Editor’s note: Ever since a six-year-old girl was killed by a stray bullet during a police operation in Porto de Galinhas, this famous beach town in the Brazilian state of Pernambuco has been in turmoil.
As the residents took to the streets to protest Heloysa Gabriele Fernandes Nunes’s death, on March 30, the police responded with more repression – and more violence – to silence them.
There have been so many reports of police abuse in the town in the past weeks that a group of 119 Human Rights organizations sent a letter to the United Nations denouncing the violations and asking for help to stop them.
As soon as we arrived in Porto de Galinhas, a beach town famous as Pernambuco state’s main tourist destination, we saw the police frisking three young black guys in bathing suits. It was 9:30 a.m. on a Wednesday in early April. It would be the first of many patdowns we would see that day. The police operations had a common target: all of the people searched were black men wearing shorts and flip-flops.
We headed to Salinas Community, a neighborhood that has been the main target focus of unrest since March 30, a week before our visit, when a 6-year-old girl, Heloysa Gabrielle Fernandes Nunes was killed by a stray bullet during a police operation.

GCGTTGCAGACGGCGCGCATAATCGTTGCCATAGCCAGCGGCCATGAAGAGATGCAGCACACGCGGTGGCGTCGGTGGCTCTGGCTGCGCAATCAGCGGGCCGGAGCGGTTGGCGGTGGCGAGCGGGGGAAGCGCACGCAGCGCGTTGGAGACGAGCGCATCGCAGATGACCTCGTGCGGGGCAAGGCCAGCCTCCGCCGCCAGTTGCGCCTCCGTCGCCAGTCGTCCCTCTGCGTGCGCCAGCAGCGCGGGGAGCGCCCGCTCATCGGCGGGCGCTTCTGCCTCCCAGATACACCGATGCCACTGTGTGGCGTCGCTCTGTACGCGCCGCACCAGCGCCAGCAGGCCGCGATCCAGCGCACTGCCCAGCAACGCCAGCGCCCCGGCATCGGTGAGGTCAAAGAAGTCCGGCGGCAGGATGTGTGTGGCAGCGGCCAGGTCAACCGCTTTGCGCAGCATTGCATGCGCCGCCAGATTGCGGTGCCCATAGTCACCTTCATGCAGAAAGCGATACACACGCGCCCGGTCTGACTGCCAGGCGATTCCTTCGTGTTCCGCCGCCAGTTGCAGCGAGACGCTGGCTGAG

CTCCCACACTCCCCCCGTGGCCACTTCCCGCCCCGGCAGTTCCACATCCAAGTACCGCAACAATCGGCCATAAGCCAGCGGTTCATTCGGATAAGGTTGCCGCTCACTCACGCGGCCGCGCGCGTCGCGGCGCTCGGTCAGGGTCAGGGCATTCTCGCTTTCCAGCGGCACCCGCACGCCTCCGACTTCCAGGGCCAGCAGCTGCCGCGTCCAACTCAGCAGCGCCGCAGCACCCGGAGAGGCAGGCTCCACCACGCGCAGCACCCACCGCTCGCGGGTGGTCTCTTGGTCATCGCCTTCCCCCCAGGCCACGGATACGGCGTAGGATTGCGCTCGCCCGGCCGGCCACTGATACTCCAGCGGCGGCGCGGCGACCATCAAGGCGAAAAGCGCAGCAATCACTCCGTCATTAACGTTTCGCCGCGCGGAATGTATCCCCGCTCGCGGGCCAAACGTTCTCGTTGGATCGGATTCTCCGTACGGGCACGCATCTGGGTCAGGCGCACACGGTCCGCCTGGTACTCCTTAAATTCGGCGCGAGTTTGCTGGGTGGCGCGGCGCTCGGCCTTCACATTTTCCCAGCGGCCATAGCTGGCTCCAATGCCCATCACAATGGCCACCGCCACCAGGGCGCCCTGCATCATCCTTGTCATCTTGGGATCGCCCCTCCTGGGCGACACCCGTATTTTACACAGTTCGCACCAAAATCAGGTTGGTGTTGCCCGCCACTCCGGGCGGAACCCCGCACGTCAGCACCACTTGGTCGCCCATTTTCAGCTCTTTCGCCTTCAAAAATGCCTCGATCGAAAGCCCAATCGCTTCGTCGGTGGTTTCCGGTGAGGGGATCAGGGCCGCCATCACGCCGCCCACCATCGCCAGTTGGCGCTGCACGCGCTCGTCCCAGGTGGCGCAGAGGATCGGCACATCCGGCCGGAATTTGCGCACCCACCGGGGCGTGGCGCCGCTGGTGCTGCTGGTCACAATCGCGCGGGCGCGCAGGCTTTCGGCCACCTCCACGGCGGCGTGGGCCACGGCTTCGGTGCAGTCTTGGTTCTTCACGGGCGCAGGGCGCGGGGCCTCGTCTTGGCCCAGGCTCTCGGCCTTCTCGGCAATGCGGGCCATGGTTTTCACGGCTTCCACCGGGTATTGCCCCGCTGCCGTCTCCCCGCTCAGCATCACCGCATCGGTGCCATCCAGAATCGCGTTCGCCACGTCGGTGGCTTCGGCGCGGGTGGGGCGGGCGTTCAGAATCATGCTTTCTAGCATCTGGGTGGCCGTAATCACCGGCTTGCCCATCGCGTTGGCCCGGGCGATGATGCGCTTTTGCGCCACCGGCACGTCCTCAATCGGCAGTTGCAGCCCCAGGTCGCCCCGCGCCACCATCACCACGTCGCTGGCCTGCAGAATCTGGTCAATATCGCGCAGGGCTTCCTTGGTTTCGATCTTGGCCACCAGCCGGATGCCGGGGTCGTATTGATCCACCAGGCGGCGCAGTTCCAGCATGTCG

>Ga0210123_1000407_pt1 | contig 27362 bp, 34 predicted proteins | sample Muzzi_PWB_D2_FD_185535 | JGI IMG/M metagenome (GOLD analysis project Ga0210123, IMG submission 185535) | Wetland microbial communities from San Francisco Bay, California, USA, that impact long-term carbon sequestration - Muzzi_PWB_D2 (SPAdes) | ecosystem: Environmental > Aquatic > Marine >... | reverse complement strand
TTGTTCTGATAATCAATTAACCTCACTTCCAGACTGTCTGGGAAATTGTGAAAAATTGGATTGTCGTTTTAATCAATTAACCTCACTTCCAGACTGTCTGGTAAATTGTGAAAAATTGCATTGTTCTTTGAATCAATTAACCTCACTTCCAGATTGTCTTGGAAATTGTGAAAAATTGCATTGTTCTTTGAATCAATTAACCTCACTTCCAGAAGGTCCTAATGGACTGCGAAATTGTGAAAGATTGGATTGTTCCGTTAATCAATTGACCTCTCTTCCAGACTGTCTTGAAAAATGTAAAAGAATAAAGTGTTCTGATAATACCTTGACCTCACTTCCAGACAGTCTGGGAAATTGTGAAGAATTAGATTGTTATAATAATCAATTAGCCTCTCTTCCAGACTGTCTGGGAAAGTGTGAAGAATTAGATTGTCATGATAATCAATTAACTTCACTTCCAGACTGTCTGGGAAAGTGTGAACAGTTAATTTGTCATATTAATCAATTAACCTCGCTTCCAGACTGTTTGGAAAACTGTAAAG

According to witnesses, the cops entered the community that afternoon chasing a suspect on a motorcycle. Heloysa was riding her bike on the street in front of her grandmother’s house and was hit in the chest. The police said there was crossfire, but residents tell a different story. “Only the police shot,” said a neighbor who didn’t want to be named in the story out of fear of reprisals by the police.
A neighbor and longtime family friend, who also asked not to be identified, told us what happened that night. Shaken, she described the moment she tried to save Heloysa, whom she used to call Lolô. “I will never forget it. I close my eyes and see her on the floor. What upsets me the most is that I still yelled ‘stop! Lolô was shot, stop!’ and they (the cops) didn’t stop, they even passed us with a mocking face and went looking for the cartridges,” she said. The collection of empty cartridges impairs or even prevents forensic evidence, making it difficult to hold the cops accountable for the death.
This is how she recounts the events of that day: